This section reports the number of jobs that the occupation provided in 2002, the key industries in which those jobs were found, and the number or proportion of self-employed workers in the occupation, if significant. Self-employed workers accounted for about 8 percent of the workforce in 2002; however, they were concentrated in a small number of occupations, such as farmers and ranchers, childcare workers, lawyers, health practitioners, and the construction trades.
BLS develops the National Employment Matrix, which presents current and projected employment for 284 detailed industries and 725 detailed occupations over the 2002–12 period. Data in the matrix come primarily from the OES survey, which reports employment of wage and salary workers for each occupation in almost all industries. The CPS survey provides information on the total number of self-employed and unpaid family workers in each occupation. The CPS also provides employment data on agriculture and private households. The Office of Personnel Management (OPM) furnishes employment data on Federal Government workers.
Because total employment in each occupation combines data from several different sources, employment numbers cited in the Handbook often differ from employment data provided by the OES, CPS, and other employment surveys. This may be a source of confusion for some readers.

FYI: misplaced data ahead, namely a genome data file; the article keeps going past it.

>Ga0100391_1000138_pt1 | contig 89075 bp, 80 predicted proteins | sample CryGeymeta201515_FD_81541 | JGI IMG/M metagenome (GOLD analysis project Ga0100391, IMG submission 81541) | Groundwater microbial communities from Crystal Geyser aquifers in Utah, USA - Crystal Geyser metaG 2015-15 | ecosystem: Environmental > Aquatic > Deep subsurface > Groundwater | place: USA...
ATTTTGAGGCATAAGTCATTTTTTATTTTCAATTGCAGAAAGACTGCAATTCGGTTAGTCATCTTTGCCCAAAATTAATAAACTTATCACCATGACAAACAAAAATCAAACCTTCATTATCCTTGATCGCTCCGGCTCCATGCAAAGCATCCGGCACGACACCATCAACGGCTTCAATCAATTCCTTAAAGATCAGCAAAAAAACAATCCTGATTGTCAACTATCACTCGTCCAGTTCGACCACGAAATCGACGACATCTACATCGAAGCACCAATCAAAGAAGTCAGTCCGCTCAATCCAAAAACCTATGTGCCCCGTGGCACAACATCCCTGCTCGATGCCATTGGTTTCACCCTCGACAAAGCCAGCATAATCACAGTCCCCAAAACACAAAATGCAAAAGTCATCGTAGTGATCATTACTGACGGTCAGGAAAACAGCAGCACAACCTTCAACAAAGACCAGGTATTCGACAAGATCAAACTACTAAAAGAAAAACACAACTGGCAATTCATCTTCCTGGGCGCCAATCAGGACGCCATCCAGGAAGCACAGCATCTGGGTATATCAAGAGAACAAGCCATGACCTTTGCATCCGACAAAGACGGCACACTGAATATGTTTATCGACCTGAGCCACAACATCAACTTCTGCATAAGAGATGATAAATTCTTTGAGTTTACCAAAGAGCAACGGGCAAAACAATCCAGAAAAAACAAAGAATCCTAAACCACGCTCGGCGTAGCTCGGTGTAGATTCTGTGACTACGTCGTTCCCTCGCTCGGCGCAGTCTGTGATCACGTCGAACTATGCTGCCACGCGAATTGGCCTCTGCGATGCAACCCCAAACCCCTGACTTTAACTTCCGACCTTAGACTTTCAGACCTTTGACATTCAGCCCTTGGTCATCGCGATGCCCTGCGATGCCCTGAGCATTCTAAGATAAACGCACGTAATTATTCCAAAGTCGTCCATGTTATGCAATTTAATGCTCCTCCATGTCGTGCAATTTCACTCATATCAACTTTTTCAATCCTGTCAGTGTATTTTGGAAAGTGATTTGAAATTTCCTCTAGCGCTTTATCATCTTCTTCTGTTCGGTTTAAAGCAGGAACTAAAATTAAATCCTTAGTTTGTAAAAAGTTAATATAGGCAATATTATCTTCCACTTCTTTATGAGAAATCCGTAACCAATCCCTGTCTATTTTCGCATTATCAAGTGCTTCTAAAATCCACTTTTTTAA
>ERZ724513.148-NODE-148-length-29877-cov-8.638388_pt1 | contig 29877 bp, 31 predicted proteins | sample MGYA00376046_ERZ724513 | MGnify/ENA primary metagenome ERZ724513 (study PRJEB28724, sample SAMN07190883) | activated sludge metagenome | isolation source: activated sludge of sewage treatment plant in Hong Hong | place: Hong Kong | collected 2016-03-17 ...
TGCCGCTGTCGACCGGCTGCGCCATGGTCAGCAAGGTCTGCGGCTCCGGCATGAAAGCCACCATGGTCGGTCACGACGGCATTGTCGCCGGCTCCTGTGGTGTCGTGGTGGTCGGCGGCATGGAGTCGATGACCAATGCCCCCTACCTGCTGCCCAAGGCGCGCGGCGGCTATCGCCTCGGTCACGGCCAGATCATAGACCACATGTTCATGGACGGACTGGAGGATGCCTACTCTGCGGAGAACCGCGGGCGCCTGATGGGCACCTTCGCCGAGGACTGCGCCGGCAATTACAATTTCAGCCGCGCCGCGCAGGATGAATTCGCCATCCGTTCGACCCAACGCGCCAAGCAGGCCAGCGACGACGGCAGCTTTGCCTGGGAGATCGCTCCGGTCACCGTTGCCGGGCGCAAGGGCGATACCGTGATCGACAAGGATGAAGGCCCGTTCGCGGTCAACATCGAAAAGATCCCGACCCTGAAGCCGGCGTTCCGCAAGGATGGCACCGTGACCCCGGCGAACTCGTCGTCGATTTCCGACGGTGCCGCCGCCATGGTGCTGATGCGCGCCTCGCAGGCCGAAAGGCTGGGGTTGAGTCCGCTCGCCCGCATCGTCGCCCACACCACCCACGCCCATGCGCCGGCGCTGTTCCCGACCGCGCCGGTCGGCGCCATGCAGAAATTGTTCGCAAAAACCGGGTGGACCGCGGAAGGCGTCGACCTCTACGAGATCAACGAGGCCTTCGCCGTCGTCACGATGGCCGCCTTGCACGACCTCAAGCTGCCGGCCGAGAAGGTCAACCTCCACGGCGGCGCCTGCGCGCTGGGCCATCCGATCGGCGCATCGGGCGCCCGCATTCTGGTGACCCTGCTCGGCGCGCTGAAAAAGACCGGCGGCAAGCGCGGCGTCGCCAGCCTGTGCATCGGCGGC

When significant, the geographic distribution of jobs and the proportion of part-time workers (those working less than 35 hours a week) are mentioned, reflecting CPS data. On the basis of OES survey data, some Handbook statements, such as those on textile, apparel, and furnishings occupations, list States that employ substantial numbers of workers in the occupation.
Training, Other Qualifications, and Advancement
After knowing what a job is all about, it is important to understand how to train for it. This section describes the most significant sources of education and training, including the education or training preferred by employers, the typical length of training, and the possibilities for advancement. Job skills sometimes are acquired through high school, informal on-the-job training, formal training (including apprenticeships), the U.S. Armed Forces, home study, hobbies, or previous work experience. For example, sales experience is particularly important for many sales jobs. Many professional jobs, on the other hand, require formal postsecondary education—postsecondary vocational or technical training, or college, postgraduate, or professional education.
In addition to training requirements, the Handbook mentions desirable skills, aptitudes, and personal characteristics. For some entry-level jobs, personal characteristics are more important than formal training. Employers generally seek people who read, write, and speak well; compute accurately; think logically; learn quickly; get along with others; and demonstrate dependability.